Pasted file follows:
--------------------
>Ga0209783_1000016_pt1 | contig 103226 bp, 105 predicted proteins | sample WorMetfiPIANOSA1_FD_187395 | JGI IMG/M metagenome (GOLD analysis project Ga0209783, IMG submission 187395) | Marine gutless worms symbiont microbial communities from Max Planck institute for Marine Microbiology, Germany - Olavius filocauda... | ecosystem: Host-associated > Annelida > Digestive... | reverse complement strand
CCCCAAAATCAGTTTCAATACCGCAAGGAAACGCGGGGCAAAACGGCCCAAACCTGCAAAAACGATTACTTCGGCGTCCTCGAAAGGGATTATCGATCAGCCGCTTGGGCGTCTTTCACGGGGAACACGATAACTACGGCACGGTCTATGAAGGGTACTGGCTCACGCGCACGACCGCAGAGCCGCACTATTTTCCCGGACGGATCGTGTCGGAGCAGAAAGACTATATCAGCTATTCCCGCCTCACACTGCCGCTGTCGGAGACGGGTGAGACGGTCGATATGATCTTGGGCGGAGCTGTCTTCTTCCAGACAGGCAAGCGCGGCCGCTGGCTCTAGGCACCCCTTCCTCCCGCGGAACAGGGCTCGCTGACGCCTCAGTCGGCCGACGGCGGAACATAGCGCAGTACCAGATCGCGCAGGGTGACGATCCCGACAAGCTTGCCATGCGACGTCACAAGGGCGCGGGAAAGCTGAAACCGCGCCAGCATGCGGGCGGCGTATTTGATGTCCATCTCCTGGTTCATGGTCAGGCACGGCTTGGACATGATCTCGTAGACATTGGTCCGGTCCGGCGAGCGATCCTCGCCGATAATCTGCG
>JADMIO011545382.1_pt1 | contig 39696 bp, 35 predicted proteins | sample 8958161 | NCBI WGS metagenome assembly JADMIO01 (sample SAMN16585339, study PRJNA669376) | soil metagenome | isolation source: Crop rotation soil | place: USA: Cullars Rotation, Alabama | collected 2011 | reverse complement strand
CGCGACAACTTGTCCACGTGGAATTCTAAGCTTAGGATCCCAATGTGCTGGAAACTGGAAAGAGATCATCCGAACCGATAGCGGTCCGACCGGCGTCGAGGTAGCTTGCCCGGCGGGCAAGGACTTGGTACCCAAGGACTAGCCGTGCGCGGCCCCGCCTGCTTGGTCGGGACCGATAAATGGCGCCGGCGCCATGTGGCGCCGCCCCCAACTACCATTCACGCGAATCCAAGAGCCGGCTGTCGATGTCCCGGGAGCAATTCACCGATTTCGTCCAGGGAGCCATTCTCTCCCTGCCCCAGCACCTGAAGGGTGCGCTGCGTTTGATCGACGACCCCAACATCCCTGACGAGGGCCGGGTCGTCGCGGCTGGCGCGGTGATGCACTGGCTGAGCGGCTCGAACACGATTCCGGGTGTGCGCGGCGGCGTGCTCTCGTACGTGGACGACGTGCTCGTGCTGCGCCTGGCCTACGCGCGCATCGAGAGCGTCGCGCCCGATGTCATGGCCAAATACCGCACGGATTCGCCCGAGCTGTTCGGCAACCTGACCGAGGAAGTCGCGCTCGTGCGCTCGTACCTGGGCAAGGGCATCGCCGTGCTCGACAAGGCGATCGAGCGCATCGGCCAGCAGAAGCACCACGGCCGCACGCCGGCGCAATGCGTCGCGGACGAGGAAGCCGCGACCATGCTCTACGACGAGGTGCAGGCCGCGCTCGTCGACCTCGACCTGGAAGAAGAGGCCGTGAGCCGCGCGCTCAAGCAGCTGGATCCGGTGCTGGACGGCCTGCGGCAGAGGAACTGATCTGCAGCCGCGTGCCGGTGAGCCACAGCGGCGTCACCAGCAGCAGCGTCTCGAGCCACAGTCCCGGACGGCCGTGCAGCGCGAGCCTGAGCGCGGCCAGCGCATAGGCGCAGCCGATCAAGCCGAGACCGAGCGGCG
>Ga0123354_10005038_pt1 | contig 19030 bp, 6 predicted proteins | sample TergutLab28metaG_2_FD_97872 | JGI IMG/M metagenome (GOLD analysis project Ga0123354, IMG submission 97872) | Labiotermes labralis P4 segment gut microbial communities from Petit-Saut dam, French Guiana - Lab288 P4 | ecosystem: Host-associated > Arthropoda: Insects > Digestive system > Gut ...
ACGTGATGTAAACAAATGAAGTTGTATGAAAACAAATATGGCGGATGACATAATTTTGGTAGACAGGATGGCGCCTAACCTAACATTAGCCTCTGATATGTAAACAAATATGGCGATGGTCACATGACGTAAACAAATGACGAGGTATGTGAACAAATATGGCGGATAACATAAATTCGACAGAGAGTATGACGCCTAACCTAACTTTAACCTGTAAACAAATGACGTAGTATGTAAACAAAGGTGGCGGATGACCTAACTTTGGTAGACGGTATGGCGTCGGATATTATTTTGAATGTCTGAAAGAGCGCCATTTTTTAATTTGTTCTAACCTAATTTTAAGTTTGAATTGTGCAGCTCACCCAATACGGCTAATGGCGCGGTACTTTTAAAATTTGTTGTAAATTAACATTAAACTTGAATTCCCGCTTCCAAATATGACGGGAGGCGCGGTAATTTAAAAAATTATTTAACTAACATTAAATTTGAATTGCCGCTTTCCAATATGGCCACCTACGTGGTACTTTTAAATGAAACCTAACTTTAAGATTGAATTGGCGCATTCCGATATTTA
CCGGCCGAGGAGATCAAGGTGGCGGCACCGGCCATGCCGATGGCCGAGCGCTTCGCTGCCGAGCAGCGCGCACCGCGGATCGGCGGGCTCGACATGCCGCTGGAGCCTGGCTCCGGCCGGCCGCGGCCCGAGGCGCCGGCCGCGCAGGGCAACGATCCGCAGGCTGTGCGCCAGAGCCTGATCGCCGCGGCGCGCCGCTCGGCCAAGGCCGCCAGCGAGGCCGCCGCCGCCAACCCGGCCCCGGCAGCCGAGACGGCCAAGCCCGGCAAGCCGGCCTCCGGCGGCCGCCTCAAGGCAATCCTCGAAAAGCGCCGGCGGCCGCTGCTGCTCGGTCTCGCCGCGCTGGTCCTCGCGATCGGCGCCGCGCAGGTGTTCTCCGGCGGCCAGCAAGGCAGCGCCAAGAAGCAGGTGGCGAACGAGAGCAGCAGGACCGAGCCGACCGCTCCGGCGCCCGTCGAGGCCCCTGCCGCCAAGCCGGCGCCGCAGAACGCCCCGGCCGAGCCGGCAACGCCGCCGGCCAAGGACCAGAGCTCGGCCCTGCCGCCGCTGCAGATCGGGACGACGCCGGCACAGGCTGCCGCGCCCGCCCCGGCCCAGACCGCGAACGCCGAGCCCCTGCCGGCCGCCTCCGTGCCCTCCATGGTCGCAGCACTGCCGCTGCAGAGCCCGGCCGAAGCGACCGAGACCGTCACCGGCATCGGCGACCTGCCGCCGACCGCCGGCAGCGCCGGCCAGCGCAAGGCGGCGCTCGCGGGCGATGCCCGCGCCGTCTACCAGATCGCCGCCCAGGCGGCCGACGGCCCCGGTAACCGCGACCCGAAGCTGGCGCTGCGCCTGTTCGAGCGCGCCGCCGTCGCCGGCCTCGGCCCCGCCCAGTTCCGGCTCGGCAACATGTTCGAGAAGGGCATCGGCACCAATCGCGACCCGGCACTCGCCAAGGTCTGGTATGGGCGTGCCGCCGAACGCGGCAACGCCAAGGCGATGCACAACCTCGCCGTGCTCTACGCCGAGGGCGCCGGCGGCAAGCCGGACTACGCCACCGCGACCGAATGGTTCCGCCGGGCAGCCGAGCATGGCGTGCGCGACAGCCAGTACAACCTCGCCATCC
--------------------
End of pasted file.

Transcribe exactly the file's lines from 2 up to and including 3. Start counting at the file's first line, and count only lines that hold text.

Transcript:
CCCCAAAATCAGTTTCAATACCGCAAGGAAACGCGGGGCAAAACGGCCCAAACCTGCAAAAACGATTACTTCGGCGTCCTCGAAAGGGATTATCGATCAGCCGCTTGGGCGTCTTTCACGGGGAACACGATAACTACGGCACGGTCTATGAAGGGTACTGGCTCACGCGCACGACCGCAGAGCCGCACTATTTTCCCGGACGGATCGTGTCGGAGCAGAAAGACTATATCAGCTATTCCCGCCTCACACTGCCGCTGTCGGAGACGGGTGAGACGGTCGATATGATCTTGGGCGGAGCTGTCTTCTTCCAGACAGGCAAGCGCGGCCGCTGGCTCTAGGCACCCCTTCCTCCCGCGGAACAGGGCTCGCTGACGCCTCAGTCGGCCGACGGCGGAACATAGCGCAGTACCAGATCGCGCAGGGTGACGATCCCGACAAGCTTGCCATGCGACGTCACAAGGGCGCGGGAAAGCTGAAACCGCGCCAGCATGCGGGCGGCGTATTTGATGTCCATCTCCTGGTTCATGGTCAGGCACGGCTTGGACATGATCTCGTAGACATTGGTCCGGTCCGGCGAGCGATCCTCGCCGATAATCTGCG
>JADMIO011545382.1_pt1 | contig 39696 bp, 35 predicted proteins | sample 8958161 | NCBI WGS metagenome assembly JADMIO01 (sample SAMN16585339, study PRJNA669376) | soil metagenome | isolation source: Crop rotation soil | place: USA: Cullars Rotation, Alabama | collected 2011 | reverse complement strand